STILL WAITING FOR HER LETTER?
GOING TO THE HOOD?
YUP, YEAR OF THE HORSE IS HERE.
BANNERS DESIGNED FOR A POLITICAL RALLY.
Life as expacts in Chicago.
YOUR DISHWASHER QUIT AGAIN?
OURS IS OLD BUT RELIABLE.
YUCK, THIS ONE TASTS LIKE DANDELIONS.
I WISH I COULD READ SIGNS WRITTEN IN CHINESE.
1971-1980 Chicago and United Airlines
After wandering around the country for 9 months, I returned to Chicago and entered IIT (Illinois Institute of Technology) to pursue a master’s degree in architecture. After I checked in to the campus, I immediately sent my cartoons to the campus paper, IIT Tech News, and was accepted. After arriving less than two years ago, that was my first cartoon published in the US.
After classes started, I realized that all instructors were practicing architects or engineers and the only times available to teach were weekends, so I found a full-time job as a draftsman working for C.F. Murphy, one of the best architectural firms in Chicago, working briefly under nnworld-renown architect Helmut Jahn.
One of my coworkers at United Airlines once told me that I have a “rotten sense of humor”, which is possibly the best compliment I have ever received. Over time, “rotten” became “wacky” (sounds better), and my Wacky World of cartooning was born.
THE FUNKY SKIES.
In 1977, I moved on and started working for United Airlines (UA) headquarters in Chicago as a staff architect managing designs in airport facilities and ticket offices.
One of my assignments at United was to design a glass security partition at the Executive Suite. After the partition was installed, I couldn’t resist the temptation to poke fun at it. I came up with a set of cartoons called “ Life Behind the Glass Curtain”. I only shared these cartoons with a few close coworkers. These cartoons went viral underground, and I was completely shocked when the Chief Security Officer came to me and asked for a high-quality copy of the cartoons. He said everybody knew I did them and even the CEO had one and he thought they were funny and often shared them with others. I was pleasantly surprised to hear that the head of the company had such a sense of humor even though he appeared in the cartoons with his pants down.
Sorry, too many metals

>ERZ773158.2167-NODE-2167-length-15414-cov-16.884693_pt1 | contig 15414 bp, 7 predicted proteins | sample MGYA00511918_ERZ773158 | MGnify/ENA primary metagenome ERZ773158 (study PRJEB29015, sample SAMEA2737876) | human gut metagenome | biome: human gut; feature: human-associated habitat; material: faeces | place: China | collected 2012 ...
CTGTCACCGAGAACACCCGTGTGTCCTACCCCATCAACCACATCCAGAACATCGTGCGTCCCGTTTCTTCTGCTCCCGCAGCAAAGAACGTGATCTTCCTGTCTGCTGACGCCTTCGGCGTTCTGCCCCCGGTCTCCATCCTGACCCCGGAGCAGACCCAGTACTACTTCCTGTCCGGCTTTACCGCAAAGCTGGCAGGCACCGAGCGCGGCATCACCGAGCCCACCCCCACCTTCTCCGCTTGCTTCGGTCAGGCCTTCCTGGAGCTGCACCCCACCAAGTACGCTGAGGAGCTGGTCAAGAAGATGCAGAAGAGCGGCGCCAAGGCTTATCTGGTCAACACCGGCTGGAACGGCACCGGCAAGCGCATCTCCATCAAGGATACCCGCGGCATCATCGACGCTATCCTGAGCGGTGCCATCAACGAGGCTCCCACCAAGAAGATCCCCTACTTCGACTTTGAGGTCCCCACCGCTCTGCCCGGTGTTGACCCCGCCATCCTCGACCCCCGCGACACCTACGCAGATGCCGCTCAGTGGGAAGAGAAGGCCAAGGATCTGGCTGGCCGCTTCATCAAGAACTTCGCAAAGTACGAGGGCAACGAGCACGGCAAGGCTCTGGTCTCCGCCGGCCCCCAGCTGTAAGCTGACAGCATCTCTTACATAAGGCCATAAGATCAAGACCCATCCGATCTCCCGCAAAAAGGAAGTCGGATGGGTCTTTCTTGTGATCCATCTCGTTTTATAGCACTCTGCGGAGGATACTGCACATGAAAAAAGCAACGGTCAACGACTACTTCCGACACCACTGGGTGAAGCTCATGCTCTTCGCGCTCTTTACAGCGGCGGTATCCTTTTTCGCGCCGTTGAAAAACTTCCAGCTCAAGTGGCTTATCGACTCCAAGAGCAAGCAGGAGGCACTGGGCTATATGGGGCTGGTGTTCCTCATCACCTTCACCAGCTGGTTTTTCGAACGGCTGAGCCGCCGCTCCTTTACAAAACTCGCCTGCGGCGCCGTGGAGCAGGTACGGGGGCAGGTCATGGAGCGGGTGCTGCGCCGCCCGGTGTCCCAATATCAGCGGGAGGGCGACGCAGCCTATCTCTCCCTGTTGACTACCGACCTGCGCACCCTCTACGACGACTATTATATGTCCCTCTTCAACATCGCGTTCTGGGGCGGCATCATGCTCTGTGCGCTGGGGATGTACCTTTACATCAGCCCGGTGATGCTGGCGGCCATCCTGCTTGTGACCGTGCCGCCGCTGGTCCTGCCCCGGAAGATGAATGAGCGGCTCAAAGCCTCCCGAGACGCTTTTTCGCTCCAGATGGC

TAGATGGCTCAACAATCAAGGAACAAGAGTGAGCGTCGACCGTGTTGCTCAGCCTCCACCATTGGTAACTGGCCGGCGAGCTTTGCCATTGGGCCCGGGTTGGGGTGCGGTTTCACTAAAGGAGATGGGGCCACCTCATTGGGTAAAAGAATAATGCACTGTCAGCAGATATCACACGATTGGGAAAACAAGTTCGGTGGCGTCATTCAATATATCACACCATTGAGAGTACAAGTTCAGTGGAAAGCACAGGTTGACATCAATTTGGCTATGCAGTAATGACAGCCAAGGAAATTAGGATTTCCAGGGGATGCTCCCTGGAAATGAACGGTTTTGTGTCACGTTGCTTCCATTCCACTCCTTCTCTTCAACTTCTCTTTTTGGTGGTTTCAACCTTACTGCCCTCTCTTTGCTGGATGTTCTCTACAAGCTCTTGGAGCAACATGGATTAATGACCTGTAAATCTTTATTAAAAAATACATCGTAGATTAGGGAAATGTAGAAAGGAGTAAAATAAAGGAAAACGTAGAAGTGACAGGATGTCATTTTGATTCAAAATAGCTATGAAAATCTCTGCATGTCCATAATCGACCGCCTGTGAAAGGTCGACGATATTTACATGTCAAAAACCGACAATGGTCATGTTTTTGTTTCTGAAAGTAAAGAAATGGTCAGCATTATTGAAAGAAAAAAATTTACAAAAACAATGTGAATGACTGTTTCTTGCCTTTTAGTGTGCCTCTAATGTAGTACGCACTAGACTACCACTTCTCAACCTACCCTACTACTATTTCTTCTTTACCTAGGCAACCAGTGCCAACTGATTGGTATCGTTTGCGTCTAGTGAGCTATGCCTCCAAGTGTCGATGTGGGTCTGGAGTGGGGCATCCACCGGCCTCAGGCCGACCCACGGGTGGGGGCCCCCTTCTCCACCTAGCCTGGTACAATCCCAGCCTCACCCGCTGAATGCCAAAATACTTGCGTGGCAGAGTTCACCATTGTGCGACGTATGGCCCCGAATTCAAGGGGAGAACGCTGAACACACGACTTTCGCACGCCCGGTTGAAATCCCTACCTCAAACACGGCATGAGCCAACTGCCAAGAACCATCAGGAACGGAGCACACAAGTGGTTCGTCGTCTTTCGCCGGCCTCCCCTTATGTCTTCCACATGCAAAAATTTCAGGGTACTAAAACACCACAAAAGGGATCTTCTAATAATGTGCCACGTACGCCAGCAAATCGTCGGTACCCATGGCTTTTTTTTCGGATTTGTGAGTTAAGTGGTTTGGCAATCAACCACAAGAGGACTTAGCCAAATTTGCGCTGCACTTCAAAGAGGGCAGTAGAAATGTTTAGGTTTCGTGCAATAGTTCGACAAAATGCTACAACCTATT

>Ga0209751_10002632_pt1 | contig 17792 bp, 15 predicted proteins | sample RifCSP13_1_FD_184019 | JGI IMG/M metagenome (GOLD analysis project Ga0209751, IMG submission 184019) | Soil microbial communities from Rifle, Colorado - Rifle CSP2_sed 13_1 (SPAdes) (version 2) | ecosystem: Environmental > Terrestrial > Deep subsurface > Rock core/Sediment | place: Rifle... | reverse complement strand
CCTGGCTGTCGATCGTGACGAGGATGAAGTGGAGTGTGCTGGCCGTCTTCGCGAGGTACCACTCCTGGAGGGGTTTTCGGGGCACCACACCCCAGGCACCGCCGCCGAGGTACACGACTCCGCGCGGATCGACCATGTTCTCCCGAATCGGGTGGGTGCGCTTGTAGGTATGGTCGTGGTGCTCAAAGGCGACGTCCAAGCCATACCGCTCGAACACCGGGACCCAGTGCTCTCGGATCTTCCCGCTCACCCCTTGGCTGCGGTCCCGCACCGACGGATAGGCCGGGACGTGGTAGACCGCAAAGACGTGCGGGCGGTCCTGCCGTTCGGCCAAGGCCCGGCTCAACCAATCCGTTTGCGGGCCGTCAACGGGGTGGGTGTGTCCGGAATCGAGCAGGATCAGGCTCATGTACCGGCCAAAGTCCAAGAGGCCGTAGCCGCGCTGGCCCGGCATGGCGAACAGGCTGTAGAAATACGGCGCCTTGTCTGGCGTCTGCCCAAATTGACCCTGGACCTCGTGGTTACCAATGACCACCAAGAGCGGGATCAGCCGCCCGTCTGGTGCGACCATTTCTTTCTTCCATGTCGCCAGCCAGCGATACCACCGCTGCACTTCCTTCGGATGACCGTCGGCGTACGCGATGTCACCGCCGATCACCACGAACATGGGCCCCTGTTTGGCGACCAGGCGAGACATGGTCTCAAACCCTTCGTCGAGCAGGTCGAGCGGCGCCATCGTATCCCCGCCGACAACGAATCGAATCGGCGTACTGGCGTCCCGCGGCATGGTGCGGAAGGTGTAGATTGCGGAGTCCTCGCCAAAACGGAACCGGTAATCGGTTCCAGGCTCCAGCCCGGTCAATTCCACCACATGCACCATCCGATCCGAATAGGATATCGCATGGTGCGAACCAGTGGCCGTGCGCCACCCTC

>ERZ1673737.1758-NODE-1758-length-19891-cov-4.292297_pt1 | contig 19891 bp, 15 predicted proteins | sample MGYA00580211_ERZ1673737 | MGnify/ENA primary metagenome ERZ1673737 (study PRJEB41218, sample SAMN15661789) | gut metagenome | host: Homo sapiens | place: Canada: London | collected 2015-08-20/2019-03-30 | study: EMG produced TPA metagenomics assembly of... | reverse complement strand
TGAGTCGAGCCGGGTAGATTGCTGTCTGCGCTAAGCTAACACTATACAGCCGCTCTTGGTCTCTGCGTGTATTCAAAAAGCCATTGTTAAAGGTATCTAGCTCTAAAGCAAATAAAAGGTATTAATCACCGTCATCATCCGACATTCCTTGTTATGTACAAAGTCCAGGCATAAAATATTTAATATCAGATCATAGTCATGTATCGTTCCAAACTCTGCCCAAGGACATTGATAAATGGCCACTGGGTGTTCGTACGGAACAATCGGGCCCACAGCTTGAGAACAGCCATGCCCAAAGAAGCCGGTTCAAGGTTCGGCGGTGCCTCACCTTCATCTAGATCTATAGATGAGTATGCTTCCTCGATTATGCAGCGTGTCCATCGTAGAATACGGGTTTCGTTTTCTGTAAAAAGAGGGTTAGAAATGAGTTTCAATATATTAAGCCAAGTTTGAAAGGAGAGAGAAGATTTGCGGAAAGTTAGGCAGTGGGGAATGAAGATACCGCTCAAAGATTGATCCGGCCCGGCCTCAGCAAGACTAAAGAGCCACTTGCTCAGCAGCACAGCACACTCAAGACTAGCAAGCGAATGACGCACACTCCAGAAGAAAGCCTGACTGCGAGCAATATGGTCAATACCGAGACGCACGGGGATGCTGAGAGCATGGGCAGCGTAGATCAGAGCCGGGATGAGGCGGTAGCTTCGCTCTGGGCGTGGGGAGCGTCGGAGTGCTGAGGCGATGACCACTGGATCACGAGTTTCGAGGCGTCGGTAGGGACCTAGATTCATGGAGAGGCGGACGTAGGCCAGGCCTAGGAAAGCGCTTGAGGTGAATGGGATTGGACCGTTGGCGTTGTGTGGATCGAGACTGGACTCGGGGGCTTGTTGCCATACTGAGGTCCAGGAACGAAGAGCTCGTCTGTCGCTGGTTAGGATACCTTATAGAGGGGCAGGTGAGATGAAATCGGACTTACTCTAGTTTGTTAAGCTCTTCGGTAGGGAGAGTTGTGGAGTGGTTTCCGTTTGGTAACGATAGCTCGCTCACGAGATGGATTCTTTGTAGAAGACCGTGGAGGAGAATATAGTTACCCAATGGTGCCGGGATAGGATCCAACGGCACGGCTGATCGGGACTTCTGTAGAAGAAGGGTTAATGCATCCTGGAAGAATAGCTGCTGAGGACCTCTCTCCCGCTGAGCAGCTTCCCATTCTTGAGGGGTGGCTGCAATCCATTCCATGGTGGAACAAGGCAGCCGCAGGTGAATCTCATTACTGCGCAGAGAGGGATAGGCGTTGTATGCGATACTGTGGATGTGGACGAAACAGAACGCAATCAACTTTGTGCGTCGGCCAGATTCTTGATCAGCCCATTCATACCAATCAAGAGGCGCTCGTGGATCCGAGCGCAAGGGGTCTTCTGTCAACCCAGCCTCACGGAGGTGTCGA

on your body....
USED TO SEE THE GREAT WALL AND NOW
THE YANGTZE RIVER DAM.
In Chicago, Sears Tower, now Wells Tower, was completed in 1973, one year before I settled in Chicago in 1994. The principal structure engineer was Dr. Fazlur Khan.
Dr. Fazlur Khan’s first purely tubular design was Chicago’s 43-story Dewitt-Chestnut Apartments (1965- ). Khan went on to design the 100-story John Hancock Building (1968- ). The Hancock Building has prominent exterior trusses, causing the style to be called a trussed tube. According to Khan's daughter, Yasmin Khan, his design for the 108-story
The design is called bundled tubes. He went on to design many
other notable buildings and his design principles are used for
most ultra-tall buildings worldwide, including Burj Khalifa in Dubai
in 2010, 28 years after his passing in 1982.
When I was at IIT Dr. Khan was invited many times to speak about
concepts. in high-rise building design. I was fortunate to meet him
several times for consultation on my graduate thesis and it was he
who introduced me to the idea of a cable-stayed structure.
If the design of the Sears Tower, the world's tallest building in 1974, was inspired by a pack of cigarettes, what could be the inspiration for designing Taipei 101, the world's tallest building in 2004? My guess is: eating a lot of Chinese take-outs. Of course there is no evidence, or isn't?
Upside down, dude.
Used to be able to see the Great Wall now we see the Yahtzee River Dam.